Downton’s Blurred Lines
Readers, please forgive the bad pun, but it is highly appropriate given how much of tonight’s episode was about crossing lines of class and consent. [Photo courtesy of ITV]
SPOILER LINE. DO NOT CROSS
Dame Nellie Melba’s invitation to Downton is the mildest example of boundary breaking in the episode. Although the modern audience would consider opera and anyone in opera cultured and high class, that was not necessarily the case in the 1920’s. Some still believed anyone who made their living through performance, especially a woman, was not respectable. Although Nellie Melba was awarded a title from the royal family, she was still not good enough for some people. Carson more than anyone believes in the maintenance of the old social order. Also his disdain for his vaudeville past solidifies his unwillingness. Cora is angered by this regression in values; forcing Robert to cross the line and sit next to Dame Elba at dinner.
Branson feels trapped between two worlds, especially with all of the wealthy guests invited to stay in Downton. Throughout the episode he feels unwelcome in Downton’s social life. He can’t help thinking that he doesn’t belong socializing with the lords and ladies invited to dinner. Although he has firmly moved from servitude to leisure, deep down he believes will never completely belong in the upper class. Coping with the loss of Sybil compounds his identity crisis because he is also feeling the pressure to move on and choose a new spouse.
Enter Edna and the older widow. Both are pushing Branson in a direction he may not be completely willing to go. Edna reminds him of his past downstairs. The widow shows an interest in him when others in the room may be judging his very presence there. Neither realize that he is not ready to commit to anything more than pleasantries at the dinner table.
Towards the end of the episode, Edna appears to be forcing his hand towards his past with her offering of an alcoholic tonic. While Edna is attempting seduction, Mr. Green succeeded in his goal of rape. Anna’s attempts to be courteous to a visiting servant were purposely twisted as an invitation for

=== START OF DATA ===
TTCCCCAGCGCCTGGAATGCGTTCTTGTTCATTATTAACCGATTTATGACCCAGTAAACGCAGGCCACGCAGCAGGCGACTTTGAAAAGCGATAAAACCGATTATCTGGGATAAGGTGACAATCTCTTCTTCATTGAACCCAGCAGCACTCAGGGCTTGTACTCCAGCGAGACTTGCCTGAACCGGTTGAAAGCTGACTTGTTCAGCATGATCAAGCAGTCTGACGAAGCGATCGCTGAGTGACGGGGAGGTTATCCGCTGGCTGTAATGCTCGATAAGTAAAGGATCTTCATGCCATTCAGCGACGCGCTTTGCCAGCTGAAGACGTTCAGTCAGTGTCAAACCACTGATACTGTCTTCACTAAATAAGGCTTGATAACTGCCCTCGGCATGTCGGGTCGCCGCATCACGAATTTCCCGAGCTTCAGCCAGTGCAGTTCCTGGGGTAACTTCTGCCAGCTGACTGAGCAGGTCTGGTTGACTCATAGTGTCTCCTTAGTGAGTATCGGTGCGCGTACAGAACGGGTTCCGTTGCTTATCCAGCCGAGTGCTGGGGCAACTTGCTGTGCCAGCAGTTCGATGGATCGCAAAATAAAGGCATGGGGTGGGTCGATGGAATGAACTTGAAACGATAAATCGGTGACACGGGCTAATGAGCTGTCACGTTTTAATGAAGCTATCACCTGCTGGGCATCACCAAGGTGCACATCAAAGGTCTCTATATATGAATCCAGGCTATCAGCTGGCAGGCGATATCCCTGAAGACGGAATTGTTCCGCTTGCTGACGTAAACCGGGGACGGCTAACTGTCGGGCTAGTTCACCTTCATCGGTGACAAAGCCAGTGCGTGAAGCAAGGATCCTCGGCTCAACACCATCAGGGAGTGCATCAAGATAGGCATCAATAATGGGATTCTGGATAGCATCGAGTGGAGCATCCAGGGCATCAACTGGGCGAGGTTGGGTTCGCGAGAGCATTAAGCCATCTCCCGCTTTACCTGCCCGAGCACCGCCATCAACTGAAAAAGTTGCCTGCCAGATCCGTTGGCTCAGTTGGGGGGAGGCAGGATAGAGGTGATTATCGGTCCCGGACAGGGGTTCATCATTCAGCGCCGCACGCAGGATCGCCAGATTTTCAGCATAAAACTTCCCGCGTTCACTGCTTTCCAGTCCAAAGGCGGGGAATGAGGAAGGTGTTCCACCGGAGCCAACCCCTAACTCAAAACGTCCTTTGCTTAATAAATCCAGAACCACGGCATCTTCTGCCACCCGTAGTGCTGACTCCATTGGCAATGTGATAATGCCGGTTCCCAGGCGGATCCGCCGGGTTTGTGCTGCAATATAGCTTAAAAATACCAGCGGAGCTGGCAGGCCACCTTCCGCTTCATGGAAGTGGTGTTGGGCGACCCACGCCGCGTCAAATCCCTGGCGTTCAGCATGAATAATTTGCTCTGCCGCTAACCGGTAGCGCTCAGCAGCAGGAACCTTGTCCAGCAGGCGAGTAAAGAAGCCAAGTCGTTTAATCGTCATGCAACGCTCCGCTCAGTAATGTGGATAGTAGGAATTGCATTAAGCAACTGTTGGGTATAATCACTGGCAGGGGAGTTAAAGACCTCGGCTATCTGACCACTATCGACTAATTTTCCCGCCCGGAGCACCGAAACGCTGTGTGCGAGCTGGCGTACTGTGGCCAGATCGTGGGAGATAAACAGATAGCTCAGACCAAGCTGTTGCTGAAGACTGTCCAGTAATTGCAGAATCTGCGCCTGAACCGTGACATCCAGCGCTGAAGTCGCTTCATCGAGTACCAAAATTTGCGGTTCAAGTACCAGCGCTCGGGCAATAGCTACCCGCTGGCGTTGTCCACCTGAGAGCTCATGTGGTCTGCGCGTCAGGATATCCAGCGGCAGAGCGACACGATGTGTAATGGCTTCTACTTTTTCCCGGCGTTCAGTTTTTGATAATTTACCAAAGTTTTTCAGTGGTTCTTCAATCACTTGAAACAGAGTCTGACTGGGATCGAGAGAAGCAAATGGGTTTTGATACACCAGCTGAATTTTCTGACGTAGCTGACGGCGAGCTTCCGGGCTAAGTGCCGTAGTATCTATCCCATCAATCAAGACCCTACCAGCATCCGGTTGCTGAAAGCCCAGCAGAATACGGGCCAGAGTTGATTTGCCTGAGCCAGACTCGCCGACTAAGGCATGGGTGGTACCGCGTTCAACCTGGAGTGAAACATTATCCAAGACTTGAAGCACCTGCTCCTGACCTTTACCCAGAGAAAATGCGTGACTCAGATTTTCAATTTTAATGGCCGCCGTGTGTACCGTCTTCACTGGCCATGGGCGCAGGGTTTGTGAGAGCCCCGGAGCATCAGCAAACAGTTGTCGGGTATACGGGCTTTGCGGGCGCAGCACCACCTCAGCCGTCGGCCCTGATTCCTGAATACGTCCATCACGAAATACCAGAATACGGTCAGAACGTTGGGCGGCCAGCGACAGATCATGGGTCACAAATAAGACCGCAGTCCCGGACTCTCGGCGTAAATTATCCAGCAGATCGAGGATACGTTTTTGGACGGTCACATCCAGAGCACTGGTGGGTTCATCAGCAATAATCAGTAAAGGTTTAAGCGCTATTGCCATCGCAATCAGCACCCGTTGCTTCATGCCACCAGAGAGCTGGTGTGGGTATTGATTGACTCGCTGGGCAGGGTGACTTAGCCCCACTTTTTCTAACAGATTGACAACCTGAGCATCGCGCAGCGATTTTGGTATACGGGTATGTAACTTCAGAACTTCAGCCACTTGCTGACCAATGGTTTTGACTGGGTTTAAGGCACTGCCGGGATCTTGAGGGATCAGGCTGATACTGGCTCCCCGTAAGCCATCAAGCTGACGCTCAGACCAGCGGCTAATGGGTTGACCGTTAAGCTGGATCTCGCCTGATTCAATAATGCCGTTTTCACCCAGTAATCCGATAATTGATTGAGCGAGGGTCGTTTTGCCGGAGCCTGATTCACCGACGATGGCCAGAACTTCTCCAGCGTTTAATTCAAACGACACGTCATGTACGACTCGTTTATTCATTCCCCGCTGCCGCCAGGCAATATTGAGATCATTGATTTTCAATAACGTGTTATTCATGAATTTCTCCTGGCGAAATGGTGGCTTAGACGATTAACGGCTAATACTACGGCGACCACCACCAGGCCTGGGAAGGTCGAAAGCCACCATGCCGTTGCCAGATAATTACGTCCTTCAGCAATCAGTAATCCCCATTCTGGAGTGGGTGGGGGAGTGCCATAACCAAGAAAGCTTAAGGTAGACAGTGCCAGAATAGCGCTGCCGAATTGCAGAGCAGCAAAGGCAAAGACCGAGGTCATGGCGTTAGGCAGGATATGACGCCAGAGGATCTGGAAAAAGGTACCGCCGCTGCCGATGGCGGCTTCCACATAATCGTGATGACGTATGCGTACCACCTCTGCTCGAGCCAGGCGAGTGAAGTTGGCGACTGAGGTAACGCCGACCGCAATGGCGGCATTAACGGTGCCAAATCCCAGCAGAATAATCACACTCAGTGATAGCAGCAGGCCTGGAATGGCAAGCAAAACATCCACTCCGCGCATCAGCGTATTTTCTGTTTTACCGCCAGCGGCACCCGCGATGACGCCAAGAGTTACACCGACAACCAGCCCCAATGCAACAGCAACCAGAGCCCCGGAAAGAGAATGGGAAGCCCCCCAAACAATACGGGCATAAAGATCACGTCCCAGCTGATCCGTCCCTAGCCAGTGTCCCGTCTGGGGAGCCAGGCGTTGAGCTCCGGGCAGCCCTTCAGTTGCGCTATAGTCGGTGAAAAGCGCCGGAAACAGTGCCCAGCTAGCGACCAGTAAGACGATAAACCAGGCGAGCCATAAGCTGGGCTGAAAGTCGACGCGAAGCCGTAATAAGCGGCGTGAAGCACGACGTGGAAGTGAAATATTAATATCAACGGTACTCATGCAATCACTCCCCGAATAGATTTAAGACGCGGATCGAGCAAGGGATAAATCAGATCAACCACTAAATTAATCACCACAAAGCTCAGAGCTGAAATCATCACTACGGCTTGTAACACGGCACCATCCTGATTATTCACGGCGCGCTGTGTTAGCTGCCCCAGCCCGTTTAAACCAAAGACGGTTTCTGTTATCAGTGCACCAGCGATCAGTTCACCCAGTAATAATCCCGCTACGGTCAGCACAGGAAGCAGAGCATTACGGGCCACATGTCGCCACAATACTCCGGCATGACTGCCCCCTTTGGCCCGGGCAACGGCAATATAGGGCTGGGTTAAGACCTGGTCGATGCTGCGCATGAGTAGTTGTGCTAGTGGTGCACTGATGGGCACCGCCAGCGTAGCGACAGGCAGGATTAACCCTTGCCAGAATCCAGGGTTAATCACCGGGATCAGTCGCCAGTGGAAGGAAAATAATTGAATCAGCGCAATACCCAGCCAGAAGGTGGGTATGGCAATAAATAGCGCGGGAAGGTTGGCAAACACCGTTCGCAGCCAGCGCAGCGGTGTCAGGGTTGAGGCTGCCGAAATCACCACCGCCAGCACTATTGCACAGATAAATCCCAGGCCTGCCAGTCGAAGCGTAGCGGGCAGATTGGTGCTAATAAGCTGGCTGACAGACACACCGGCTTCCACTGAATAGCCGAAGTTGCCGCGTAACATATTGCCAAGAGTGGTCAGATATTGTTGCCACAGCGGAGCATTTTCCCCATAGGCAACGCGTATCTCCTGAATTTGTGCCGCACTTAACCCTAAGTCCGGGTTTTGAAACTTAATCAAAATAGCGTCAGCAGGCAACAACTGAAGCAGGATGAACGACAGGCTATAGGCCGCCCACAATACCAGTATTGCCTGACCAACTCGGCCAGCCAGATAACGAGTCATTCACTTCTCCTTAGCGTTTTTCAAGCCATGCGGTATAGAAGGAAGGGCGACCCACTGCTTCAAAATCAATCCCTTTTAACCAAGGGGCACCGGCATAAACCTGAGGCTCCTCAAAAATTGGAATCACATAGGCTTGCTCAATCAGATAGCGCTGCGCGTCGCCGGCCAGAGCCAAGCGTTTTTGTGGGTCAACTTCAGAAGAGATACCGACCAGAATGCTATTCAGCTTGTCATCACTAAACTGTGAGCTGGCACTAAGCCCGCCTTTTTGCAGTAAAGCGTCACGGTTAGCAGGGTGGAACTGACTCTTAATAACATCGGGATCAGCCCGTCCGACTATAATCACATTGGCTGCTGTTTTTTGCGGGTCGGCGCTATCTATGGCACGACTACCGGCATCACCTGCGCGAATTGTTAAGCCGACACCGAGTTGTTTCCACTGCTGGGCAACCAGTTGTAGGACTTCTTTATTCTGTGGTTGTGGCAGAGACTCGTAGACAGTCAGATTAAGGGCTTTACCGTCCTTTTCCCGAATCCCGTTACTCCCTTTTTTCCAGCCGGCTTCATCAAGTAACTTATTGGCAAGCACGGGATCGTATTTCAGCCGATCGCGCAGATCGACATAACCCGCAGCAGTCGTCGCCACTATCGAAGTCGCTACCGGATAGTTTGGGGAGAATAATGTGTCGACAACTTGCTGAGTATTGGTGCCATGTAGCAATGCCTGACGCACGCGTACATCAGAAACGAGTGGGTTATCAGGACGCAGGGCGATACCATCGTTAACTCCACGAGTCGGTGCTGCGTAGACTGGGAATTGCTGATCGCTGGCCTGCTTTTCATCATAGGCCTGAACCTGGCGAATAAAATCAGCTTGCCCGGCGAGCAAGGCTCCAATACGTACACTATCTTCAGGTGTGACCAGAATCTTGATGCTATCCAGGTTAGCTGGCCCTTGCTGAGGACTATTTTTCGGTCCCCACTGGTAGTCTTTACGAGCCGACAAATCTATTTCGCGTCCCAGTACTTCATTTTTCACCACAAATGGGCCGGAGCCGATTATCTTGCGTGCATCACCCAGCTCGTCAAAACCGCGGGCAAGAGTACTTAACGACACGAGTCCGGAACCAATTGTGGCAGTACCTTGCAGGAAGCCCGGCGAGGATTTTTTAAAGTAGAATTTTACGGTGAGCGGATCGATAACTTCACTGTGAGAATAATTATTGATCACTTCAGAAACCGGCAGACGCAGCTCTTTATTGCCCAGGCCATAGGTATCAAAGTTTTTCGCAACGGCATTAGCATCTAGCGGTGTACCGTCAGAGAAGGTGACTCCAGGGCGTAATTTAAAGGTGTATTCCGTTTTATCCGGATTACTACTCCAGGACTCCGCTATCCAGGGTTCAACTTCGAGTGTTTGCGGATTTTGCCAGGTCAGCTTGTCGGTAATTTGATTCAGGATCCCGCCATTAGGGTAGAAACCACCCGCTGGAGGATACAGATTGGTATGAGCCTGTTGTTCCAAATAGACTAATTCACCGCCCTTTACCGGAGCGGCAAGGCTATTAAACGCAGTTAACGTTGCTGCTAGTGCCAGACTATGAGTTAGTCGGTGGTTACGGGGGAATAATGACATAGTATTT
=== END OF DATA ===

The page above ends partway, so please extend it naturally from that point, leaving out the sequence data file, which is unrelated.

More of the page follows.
Many are already criticizing Downton for pushing the envelope too far in triggering negative emotions and even memories of past incidents for victims who are viewers. However, not only is this not the first time that Downton has tackled less than consensual sexual overtures (remember when Barrow kissed Jimmy?), this is also a fairly accurate depiction of how some female servants were treated. Downton has always been about showing the good and the bad of life back in the early 20th century, and Anna’s rape is no different.
Female servants were expected to keep much higher standards of sexual morality and were dismissed without reference for even the slightest infraction. Since married women in service was incredibly rare, most incidents were against single women. If a male servant assaulted a female servant, employers often blamed the victim for the incident instead of offering assistance with police reports or firing the perpetrator. A female servant who was assaulted or raped by members of the gentry in most cases had no recourse. Employers would consider the victim the aggressor and close ranks to prevent scandal from someone who was considered “spoiled goods”. Anna’s horrible reality was sadly another consequence of the imbalance of gender and class power at the time.
I look forward to next week where we can see how Anna copes with the aftermath as well as what happens to Branson. I expect even more lines on various topics to be crossed this season of Downton Abbey.
This review caused quite a stir on the “Downton Abbey” groups. Originally posted Jan. 14, 2014.